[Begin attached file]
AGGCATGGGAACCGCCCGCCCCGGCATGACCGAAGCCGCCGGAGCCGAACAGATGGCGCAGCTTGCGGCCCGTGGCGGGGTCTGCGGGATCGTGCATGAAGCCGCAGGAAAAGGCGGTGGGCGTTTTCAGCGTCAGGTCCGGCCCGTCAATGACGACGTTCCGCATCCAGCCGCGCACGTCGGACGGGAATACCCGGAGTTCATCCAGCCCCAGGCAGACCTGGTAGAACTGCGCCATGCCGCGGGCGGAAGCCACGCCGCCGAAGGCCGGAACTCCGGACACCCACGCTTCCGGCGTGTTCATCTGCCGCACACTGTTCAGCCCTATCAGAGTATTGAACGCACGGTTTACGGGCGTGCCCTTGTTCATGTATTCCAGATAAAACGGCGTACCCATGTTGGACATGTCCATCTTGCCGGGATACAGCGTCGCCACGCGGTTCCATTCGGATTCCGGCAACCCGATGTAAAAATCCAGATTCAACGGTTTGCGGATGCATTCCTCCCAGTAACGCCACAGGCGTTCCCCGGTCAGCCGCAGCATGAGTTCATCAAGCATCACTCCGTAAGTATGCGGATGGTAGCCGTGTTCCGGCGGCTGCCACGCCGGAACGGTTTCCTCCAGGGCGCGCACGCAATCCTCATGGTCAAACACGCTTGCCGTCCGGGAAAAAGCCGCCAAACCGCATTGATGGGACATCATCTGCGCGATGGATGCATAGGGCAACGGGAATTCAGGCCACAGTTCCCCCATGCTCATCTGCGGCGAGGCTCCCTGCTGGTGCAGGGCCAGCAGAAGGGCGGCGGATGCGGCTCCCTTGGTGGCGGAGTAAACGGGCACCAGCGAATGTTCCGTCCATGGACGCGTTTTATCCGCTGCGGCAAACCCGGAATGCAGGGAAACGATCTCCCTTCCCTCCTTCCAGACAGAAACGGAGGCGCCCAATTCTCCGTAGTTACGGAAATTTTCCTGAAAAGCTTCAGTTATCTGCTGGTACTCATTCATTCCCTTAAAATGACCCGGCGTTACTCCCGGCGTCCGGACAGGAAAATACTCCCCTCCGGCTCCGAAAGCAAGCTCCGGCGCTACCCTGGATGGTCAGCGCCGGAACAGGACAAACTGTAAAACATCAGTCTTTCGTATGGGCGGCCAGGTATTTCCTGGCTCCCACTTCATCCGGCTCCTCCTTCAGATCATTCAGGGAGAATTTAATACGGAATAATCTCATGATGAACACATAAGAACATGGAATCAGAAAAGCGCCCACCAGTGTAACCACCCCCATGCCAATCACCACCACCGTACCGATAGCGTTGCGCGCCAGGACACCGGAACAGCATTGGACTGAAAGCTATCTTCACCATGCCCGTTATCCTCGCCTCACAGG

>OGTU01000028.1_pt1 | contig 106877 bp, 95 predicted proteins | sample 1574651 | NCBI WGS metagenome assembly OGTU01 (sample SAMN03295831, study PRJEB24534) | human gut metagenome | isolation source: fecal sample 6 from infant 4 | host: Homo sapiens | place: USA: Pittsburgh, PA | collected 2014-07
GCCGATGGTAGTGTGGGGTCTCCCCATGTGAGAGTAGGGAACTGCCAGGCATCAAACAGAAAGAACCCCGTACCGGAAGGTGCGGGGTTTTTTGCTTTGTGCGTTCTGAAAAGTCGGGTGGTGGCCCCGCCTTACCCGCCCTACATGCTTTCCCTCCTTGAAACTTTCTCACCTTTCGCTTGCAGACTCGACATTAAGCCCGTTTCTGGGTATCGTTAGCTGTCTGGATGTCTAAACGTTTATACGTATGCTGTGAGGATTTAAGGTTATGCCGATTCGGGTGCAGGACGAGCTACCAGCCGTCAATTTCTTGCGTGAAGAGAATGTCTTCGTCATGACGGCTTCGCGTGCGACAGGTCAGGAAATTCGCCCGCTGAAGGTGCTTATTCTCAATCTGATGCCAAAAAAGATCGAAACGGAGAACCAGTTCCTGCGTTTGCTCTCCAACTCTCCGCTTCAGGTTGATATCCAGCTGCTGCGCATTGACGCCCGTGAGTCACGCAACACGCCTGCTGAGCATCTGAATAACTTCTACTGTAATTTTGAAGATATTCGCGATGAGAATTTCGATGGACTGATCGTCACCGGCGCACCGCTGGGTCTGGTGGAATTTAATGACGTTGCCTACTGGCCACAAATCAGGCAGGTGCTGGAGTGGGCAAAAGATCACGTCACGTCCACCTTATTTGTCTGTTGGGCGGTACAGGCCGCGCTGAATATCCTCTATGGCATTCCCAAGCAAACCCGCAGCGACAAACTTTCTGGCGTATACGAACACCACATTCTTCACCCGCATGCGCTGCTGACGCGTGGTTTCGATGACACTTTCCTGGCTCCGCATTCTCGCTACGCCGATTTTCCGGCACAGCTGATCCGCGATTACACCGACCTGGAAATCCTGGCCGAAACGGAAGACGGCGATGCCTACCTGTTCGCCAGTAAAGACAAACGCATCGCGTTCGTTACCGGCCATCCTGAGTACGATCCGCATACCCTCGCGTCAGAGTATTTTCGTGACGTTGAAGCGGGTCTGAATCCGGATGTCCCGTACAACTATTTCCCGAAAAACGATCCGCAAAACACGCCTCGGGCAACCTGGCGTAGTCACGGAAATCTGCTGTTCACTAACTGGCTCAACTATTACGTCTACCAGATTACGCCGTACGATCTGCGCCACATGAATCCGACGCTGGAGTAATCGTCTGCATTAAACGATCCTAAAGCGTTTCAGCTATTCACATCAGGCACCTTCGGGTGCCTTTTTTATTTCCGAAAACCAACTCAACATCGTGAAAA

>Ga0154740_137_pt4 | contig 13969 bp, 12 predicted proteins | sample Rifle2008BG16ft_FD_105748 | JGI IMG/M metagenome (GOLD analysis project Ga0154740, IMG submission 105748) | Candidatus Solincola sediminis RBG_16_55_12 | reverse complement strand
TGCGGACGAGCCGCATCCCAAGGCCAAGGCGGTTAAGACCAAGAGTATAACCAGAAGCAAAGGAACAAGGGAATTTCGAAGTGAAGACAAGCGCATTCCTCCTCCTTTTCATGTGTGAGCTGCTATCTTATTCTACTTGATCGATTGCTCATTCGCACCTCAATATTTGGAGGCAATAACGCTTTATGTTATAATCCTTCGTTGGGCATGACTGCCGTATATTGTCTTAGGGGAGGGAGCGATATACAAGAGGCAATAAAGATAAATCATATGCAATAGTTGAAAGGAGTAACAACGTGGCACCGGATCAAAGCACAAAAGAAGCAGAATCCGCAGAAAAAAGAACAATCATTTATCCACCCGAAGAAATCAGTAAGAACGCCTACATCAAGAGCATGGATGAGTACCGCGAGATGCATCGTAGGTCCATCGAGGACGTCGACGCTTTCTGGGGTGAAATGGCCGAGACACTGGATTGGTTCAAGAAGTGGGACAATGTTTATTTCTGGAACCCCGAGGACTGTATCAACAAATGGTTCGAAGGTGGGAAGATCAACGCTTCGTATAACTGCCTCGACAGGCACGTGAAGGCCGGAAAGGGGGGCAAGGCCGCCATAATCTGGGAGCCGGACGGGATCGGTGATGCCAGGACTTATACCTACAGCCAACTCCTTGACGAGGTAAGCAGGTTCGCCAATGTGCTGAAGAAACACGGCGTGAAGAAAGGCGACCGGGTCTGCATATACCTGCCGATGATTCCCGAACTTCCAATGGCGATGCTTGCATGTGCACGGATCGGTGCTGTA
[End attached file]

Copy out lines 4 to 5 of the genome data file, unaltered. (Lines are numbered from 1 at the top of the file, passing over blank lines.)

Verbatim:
>Ga0154740_137_pt4 | contig 13969 bp, 12 predicted proteins | sample Rifle2008BG16ft_FD_105748 | JGI IMG/M metagenome (GOLD analysis project Ga0154740, IMG submission 105748) | Candidatus Solincola sediminis RBG_16_55_12 | reverse complement strand
TGCGGACGAGCCGCATCCCAAGGCCAAGGCGGTTAAGACCAAGAGTATAACCAGAAGCAAAGGAACAAGGGAATTTCGAAGTGAAGACAAGCGCATTCCTCCTCCTTTTCATGTGTGAGCTGCTATCTTATTCTACTTGATCGATTGCTCATTCGCACCTCAATATTTGGAGGCAATAACGCTTTATGTTATAATCCTTCGTTGGGCATGACTGCCGTATATTGTCTTAGGGGAGGGAGCGATATACAAGAGGCAATAAAGATAAATCATATGCAATAGTTGAAAGGAGTAACAACGTGGCACCGGATCAAAGCACAAAAGAAGCAGAATCCGCAGAAAAAAGAACAATCATTTATCCACCCGAAGAAATCAGTAAGAACGCCTACATCAAGAGCATGGATGAGTACCGCGAGATGCATCGTAGGTCCATCGAGGACGTCGACGCTTTCTGGGGTGAAATGGCCGAGACACTGGATTGGTTCAAGAAGTGGGACAATGTTTATTTCTGGAACCCCGAGGACTGTATCAACAAATGGTTCGAAGGTGGGAAGATCAACGCTTCGTATAACTGCCTCGACAGGCACGTGAAGGCCGGAAAGGGGGGCAAGGCCGCCATAATCTGGGAGCCGGACGGGATCGGTGATGCCAGGACTTATACCTACAGCCAACTCCTTGACGAGGTAAGCAGGTTCGCCAATGTGCTGAAGAAACACGGCGTGAAGAAAGGCGACCGGGTCTGCATATACCTGCCGATGATTCCCGAACTTCCAATGGCGATGCTTGCATGTGCACGGATCGGTGCTGTA